Time for serious environmental talk
The Government has recognised and placed due emphasis and resources towards tackling what some may describe as the “societal decay” which has begun to cover sweet T&T over the years. Possibly, the billions of dollars expended on social programmes could be used as an indicator that there are a lot of us in society who need help. But are we hitting the target in the most part? What, then, is the true cost and approach to nation-building?
Several groups are claiming that the only way to continue seamlessly in government and keep the peace is to appease the demands of labour, albeit through wage negotiations. However, it is of utmost importance that we begin to engage, in a very holistic manner, engagement with stakeholders from differing sectors.
In a time of socio-economic and environmental uncertainty, we must begin to rationalise spending and mitigate shocks on the domestic economy. We must therefore mature as a society and engage in proper social dialogue.
There is now a wide appreciation of the damage being done to the environment through human activity. Oil exploration and improper waste disposal are often cited as the major reasons for damage to marine resources in T&T. However, other factors such as poor fisheries management policies, overfishing, pollution, other unsustainable fishing practices and the destruction of marine habitats all contribute towards the destruction of the marine resources.
The on-shore sector also has a negative impact. The marine environment, including the oceans and all seas and adjacent coastal areas, forms an integrated whole that is an essential component of the global life-support system and a positive asset that presents opportunities for sustainable development.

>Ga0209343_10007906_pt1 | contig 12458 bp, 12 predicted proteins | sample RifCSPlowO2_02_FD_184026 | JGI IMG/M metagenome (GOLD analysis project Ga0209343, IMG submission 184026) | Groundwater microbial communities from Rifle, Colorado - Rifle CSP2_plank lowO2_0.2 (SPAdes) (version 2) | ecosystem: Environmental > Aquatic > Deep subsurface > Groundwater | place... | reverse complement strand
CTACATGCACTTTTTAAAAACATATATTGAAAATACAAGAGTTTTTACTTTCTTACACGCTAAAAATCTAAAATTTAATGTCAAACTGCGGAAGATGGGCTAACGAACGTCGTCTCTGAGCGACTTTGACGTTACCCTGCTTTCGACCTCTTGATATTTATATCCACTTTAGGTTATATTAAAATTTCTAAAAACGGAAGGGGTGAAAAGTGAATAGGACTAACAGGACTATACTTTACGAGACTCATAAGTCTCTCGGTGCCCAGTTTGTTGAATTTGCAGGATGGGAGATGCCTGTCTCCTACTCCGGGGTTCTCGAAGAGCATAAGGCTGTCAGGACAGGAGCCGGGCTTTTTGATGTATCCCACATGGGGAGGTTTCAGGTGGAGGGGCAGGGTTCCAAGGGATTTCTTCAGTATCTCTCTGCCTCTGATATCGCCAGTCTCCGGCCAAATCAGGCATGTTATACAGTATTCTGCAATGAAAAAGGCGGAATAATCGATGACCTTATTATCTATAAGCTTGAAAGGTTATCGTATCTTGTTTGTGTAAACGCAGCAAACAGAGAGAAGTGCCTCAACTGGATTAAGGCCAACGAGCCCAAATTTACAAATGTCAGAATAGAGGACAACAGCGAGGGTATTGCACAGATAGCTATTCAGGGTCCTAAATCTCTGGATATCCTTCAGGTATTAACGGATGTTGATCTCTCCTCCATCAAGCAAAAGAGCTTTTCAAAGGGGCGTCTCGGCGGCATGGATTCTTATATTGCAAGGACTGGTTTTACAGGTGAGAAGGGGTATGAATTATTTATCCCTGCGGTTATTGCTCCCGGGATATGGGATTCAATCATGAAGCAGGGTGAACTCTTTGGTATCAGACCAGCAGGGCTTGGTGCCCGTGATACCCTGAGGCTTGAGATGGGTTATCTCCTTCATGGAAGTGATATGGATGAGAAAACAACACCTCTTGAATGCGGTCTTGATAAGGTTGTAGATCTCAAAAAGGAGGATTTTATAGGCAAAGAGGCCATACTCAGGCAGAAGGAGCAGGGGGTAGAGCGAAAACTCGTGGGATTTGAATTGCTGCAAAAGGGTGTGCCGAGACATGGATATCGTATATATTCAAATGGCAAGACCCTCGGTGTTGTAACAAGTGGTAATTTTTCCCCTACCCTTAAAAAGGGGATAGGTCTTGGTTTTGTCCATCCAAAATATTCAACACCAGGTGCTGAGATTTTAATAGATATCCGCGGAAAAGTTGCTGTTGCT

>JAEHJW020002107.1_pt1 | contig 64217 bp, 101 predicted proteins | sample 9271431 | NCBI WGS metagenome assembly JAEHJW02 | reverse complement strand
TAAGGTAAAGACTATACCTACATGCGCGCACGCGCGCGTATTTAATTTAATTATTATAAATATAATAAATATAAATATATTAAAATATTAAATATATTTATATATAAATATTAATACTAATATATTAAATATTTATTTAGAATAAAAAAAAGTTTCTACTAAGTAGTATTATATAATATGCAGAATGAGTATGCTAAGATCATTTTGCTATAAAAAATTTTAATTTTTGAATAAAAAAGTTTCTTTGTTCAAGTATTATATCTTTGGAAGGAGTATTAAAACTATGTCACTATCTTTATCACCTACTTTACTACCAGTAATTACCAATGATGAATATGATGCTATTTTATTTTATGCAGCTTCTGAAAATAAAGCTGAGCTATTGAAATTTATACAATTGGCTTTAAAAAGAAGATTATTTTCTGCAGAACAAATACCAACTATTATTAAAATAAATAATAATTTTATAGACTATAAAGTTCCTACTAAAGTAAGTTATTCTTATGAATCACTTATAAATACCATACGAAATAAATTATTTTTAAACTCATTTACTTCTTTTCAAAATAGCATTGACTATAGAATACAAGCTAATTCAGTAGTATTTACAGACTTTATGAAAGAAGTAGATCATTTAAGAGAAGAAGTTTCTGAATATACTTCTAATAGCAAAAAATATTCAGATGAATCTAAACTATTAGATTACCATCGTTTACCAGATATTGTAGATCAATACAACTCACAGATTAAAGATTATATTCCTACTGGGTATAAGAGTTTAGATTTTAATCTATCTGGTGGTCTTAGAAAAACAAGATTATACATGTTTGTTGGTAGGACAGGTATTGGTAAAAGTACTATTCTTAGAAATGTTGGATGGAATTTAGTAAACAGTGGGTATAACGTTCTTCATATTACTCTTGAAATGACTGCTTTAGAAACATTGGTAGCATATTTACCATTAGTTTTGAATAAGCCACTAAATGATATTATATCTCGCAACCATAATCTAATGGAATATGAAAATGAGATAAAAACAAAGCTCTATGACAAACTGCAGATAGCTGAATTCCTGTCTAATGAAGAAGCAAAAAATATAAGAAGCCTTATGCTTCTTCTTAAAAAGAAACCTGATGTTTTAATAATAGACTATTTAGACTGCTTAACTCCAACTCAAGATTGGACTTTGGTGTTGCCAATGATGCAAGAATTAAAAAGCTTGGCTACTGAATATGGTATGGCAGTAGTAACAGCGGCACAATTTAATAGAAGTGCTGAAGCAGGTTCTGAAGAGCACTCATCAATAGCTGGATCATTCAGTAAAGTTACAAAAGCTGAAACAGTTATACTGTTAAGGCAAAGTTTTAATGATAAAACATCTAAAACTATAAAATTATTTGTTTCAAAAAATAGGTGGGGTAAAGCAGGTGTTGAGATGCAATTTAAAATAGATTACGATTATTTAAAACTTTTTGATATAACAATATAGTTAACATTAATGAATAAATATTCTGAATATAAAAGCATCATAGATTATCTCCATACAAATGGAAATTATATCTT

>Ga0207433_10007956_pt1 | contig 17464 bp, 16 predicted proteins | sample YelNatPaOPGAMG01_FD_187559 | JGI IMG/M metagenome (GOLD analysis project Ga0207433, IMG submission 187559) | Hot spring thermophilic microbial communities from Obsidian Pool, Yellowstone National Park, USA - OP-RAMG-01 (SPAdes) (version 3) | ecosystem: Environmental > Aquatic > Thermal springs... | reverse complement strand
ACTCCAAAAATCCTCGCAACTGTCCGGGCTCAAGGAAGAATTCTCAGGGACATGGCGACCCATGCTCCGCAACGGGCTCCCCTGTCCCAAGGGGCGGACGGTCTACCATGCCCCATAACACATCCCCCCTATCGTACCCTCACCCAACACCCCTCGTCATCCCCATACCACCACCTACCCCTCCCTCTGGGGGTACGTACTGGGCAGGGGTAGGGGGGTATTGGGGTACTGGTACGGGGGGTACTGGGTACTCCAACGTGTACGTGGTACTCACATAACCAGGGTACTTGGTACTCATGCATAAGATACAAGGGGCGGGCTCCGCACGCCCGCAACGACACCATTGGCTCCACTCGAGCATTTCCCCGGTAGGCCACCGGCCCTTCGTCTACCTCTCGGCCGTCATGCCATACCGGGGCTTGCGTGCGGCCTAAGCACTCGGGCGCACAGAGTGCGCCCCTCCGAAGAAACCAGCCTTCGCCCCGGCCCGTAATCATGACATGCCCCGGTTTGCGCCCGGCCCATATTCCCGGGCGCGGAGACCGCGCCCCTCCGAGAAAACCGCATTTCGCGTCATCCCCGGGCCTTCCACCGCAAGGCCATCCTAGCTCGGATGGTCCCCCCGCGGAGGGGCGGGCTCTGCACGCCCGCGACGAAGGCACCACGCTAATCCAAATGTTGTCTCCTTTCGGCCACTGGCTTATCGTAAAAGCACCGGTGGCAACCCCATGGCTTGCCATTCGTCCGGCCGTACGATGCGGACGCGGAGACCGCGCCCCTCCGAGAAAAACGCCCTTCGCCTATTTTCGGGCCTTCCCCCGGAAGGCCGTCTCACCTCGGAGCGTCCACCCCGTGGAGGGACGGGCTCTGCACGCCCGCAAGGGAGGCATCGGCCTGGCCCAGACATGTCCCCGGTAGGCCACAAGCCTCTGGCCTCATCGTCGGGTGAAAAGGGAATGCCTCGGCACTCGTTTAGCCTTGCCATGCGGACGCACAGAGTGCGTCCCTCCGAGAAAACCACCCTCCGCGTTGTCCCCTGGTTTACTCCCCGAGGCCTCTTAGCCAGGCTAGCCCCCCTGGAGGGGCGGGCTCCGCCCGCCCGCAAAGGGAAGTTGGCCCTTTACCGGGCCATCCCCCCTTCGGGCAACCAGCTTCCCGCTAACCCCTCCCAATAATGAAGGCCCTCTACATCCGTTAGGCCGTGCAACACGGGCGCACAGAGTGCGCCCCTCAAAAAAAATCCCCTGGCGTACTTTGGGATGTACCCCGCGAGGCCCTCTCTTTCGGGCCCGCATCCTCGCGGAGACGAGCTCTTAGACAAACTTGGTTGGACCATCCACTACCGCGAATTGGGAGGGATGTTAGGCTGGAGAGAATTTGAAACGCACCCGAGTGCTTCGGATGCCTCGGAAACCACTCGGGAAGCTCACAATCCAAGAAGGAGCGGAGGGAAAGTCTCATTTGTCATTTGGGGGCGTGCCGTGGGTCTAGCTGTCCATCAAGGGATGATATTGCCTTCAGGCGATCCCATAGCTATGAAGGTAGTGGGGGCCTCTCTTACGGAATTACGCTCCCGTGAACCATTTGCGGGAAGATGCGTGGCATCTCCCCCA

There is still a considerable lack of awareness of the interrelated nature of all human activities and the environment, due to inaccurate or insufficient information. T&T, for example, may lack relevant technologies and expertise.
Therefore, there is a need to increase public awareness and sensitivity to environmental and developmental problems and how they could be involved in the solutions. This will assist in fostering a sense of personal environmental responsibility and greater motivation and commitment towards sustainable development.
Certainly, it has come to being that stakeholders of the marine industry need to step up, through social dialogue, to partner with other stakeholders in the public sector, NGOs, CBOs, and in the private sector to influence and determine the direction and content of policies.
The platform or medium to get a place at the table should be through a social dialogue task force, appointed by the Government of Trinidad and Tobago.